New York gossip columnist and TV variety show host Walter Winchell invited the pin-size hoofer to join Sammy Davis Jr. in a take-off of the Shirley Temple/Bill "Bojangles" Robinson tap dance routines in "The Little Colonel." She played a Sunday school kid trying to visualize heaven in the Hallmark Hall of Fame production of "Green Pastures" and did "Small War on Murray Hill," a work-in-progress by Robert E. Sherwood, directed by Garson Kanin who sat her on his lap while giving her notes. "I was sitting on a lot people's laps in those days," recalls Allen.
She lived in Harlem, worked on Broadway and attended a private school, Walden on posh Central Park West. "I was like Sybil with her multiple personalities," says Allen. "I was interacting with diverse groups of people. It probably helped me as an actress." But an unexpected spurt in growth at age 11 turned her into a has-been. "Almost overnight I became too big for little girl roles."
At 13, Allen entered New York's Professional Children's School, the high school for show business youngest, and concentrated on her education until, in her senior year, an agent told her that Joseph Papp, the founder of the New York Shakespeare Festival, was auditioning young singers and dancers for "Hair," billed as an "American Tribal Love Rock." She got a role and Papp became something of a mentor. "Hair" opened to great acclaim at Papp's Public Theatre but when, a few months later, it was brought to Broadway by a new production team, Allen opted for a role in "George M," starring Joel Grey and Bernadette Peters, which ran for over 400 performances at the renowned Palace Theatre.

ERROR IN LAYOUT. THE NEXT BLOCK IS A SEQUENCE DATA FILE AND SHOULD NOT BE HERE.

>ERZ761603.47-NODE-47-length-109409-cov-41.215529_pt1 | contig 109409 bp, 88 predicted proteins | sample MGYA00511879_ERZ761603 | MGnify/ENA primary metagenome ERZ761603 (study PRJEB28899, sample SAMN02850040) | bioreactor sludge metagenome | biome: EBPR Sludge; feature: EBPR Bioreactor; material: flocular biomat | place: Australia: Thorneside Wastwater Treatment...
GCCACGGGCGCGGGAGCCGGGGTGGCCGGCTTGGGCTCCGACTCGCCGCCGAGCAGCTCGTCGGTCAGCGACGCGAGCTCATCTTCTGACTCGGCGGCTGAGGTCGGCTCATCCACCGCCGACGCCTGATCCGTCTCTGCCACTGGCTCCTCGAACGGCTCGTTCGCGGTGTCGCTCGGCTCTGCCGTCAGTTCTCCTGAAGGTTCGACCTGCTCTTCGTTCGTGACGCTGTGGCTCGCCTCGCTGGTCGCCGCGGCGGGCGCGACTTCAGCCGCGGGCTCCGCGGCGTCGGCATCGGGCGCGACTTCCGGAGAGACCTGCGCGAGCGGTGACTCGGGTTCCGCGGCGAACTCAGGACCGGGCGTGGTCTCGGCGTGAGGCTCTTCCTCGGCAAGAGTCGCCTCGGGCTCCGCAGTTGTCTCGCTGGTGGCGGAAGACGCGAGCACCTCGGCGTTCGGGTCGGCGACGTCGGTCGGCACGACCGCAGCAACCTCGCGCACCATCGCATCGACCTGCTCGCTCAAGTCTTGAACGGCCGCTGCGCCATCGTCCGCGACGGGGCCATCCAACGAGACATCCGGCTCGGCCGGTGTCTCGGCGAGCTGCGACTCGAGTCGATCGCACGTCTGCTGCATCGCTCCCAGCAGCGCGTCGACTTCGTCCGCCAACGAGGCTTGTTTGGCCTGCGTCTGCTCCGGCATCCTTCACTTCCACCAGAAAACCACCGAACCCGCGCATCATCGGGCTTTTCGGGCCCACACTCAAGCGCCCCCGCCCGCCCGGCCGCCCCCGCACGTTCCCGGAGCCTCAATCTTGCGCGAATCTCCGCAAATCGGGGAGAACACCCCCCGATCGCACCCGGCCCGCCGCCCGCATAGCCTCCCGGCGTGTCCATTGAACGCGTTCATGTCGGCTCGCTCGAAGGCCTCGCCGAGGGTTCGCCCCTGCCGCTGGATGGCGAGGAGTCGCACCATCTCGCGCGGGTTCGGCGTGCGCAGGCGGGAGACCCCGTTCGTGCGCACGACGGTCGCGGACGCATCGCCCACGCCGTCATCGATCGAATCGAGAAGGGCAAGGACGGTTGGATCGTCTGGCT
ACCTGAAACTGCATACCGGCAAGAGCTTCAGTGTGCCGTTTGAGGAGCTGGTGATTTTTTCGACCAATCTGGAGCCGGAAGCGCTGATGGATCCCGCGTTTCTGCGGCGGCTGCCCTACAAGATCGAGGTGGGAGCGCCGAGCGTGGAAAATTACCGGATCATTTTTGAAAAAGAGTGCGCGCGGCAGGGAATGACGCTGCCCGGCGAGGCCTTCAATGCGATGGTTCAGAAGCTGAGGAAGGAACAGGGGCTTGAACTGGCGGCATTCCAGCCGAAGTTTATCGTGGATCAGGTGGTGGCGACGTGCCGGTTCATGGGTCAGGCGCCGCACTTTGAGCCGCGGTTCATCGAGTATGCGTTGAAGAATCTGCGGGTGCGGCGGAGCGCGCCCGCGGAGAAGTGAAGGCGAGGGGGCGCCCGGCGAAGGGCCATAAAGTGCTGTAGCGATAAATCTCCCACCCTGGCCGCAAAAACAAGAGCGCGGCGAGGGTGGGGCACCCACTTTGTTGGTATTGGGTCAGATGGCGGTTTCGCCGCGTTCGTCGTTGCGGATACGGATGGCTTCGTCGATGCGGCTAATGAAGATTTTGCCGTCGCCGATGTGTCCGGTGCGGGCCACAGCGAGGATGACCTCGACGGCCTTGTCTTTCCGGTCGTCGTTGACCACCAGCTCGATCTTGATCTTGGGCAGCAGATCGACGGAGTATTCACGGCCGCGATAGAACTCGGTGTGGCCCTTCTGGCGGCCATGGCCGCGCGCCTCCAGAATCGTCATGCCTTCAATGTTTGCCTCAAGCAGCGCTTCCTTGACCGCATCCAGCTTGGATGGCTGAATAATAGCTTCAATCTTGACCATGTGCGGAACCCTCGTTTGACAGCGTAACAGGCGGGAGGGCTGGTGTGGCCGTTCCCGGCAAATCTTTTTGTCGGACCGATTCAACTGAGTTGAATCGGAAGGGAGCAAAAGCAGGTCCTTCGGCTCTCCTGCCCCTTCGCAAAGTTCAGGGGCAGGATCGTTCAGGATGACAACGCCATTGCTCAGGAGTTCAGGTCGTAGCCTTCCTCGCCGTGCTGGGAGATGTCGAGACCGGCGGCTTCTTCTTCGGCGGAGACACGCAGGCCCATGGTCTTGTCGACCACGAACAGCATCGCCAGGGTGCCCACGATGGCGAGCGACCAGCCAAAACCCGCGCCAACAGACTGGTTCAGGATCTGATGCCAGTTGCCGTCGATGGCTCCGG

Film and television roles beckoned. Allen filmed "Cotton Comes to Harlem" which starred Godfrey Cambridge and Redd Roxx and was directed by Ossie Davies. She shot a segue, "Come Back Charleston Blue," and won an NAACP Image Award for her role in "The River Niger" with Lou Gossett, James Earl Jones and Cicely Tyson. She filmed "Hotel New Hampshire" with Jodie Foster and Rob Lowe for director Tony Richardson who had directed her earlier in Shakespeare's "As You Like It" at the Long Beach Theatre.
Allen starred off Broadway in the musical version of Irwin Shaw's "Bury the Dead" right after filming "Come Back Charleston Blue." New York Times reviewer Walter Kerr saw her performance and was moved to award her the dream of every actor, "a love letter review." It was soon thereafter that Joe Papp called Allen for "Two Gentlemen of Verona." Originally planned as one of the New York Shakespeare Festival's free productions in Central Park, it was giving a rock score at the suggestion of director Mel Shapiro to help give the modern adaptation of the play the proper contemporary flavor.